Shingles, Nails, and Beyond

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Shingles, Nails, and Beyond

A roof is more than the sum of its parts. Somehow, of those shingles, nails, and pieces of flashing come together to create a durable barrier that prevents water from making its way into your home. Your roof is your main line of protection against storms, high winds, and even flying branches. As such, don't you think it deserves great treatment? You can take better care of your roof by keeping your gutters clear, addressing moss issues promptly, and having shingles replaced as soon as they go missing. Read more on this website, and find a reliable roofer to work with you, too.


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Frequently Asked Questions About Flat Roofing

Flat roofs are becoming more popular for their aesthetic appeal and easy maintenance. If you are considering installing a flat roof, it is important that you gather as much information as you can. Here are the frequently asked questions about flat roofing.

Are Flat Roofs Completely Flat?

Flat roofs are not entirely flat. Instead, they are designed to have a slight slope to prevent the accumulation of rainwater. However, compared to traditional roofing systems, flat roofs appear flat as their pitch is slight and much lower.

Are All Flat Roofs the Same?

Flat roofs occur in different types, depending on the roofing system used. Also, the roofs are made of different materials like PVC, metal, TPO, and modified bitumen roofs. These roofing materials require special maintenance and care to avoid a premature roof replacement.

Why Are Most Commercial Buildings Made With Flat Roofs?

Commercial buildings architects prefer flat roofing systems as they are economical, durable, and versatile. In addition, the flat roofing design is usually simple and requires fewer materials, meaning you save on cost during installation. Flat roofs are also multi-purpose and can be used to hold solar panels.

Similarly, flat roofs are extremely durable and can last for 30 to 60 years, depending on the material used. Most modern flat roofing materials are engineered to withstand high winds, fire, ponding water, and hailstorms.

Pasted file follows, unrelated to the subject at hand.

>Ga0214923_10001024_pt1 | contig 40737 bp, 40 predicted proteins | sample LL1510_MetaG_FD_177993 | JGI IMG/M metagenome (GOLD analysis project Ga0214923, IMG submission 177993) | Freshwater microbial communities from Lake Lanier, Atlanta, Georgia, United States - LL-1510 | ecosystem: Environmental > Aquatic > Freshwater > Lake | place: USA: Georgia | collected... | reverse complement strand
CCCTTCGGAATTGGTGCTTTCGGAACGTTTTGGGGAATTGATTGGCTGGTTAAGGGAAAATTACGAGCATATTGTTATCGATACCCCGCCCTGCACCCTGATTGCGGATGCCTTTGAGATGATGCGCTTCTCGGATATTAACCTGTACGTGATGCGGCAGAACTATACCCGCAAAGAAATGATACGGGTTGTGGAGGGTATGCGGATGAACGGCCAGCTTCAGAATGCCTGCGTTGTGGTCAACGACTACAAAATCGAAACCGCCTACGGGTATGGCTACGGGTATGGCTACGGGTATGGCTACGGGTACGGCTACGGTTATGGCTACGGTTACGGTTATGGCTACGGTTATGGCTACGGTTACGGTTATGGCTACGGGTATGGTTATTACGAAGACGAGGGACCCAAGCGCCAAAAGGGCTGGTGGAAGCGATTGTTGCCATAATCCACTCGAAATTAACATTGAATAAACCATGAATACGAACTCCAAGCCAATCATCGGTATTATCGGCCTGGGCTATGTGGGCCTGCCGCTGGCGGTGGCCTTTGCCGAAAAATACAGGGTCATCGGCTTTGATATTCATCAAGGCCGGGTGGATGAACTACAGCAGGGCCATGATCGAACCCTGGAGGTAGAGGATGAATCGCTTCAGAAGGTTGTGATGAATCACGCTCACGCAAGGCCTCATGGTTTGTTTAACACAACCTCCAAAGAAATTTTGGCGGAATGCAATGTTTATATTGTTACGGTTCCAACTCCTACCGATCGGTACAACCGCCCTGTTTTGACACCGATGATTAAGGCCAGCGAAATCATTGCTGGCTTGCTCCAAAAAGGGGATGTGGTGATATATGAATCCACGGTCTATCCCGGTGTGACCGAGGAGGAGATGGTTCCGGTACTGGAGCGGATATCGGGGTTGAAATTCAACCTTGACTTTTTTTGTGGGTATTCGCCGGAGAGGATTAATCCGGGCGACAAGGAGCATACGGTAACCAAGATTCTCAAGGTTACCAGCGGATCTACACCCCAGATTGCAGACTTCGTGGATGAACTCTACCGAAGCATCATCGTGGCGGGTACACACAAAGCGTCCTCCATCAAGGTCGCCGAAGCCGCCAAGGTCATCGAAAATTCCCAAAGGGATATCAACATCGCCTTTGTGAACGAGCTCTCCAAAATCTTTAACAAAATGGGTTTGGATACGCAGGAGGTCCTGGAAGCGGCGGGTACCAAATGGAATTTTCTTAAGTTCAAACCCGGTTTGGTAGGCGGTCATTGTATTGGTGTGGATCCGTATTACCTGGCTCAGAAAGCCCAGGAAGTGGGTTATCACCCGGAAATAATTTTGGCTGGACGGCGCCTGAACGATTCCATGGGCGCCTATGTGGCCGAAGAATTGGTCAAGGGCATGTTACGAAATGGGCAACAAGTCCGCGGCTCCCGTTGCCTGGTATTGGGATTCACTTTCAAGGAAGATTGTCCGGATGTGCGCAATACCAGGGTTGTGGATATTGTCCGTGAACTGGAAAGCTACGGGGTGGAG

Do Flat Roofs Require Proper Drainage?

Flat roofs demand proper drainage to keep the roof watertight. Usually, professional roofers use three types of drains, including:

  •  Gutters placed on the roofing edge and directed to downspouts.

  •  Internal drainage systems connected to the roofing field.

  •  Drainage systems and scuppers installed around the walls.

Be aware that without proper drainage, rainwater can pool on the roofing field, resulting in a sagging roof or roof leakages. That said, installing a drainage system is relatively simple for a contractor, allowing you to enjoy the full range of benefits a flat roof provides.

How Do You Maintain a Flat Roof?

Periodic cleaning of your drainage system is important to prevent clogging. Leaves and flying debris find their way into your drainage system. Regular professional flat roof inspections will help prevent your drainage system from clogging.

What Are the Main Parts of a Flat Roof?

A flat roof has several parts, including:

  • Plasterboard ceiling. This is the visible interior part of the flat roof. It masks the insulation and the decking.
  • Decking. This is the skeleton of the flat roof that gives the roof its form.
  • Insulation barrier. This helps keep the roof dry and cool, protecting the decking from moisture damage.
  • Waterproof layer. This is the outermost covering that protects your flat roof from leaking. 

The flat roofing system is preferred in commercial buildings as it is economical, durable, and versatile.